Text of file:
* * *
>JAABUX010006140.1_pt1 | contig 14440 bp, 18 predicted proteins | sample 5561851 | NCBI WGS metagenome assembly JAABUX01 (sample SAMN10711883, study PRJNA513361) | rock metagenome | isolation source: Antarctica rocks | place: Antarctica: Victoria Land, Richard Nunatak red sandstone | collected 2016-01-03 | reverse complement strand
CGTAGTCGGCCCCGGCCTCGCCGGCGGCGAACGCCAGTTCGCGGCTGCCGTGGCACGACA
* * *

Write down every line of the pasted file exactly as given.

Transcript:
>JAABUX010006140.1_pt1 | contig 14440 bp, 18 predicted proteins | sample 5561851 | NCBI WGS metagenome assembly JAABUX01 (sample SAMN10711883, study PRJNA513361) | rock metagenome | isolation source: Antarctica rocks | place: Antarctica: Victoria Land, Richard Nunatak red sandstone | collected 2016-01-03 | reverse complement strand
CGTAGTCGGCCCCGGCCTCGCCGGCGGCGAACGCCAGTTCGCGGCTGCCGTGGCACGACA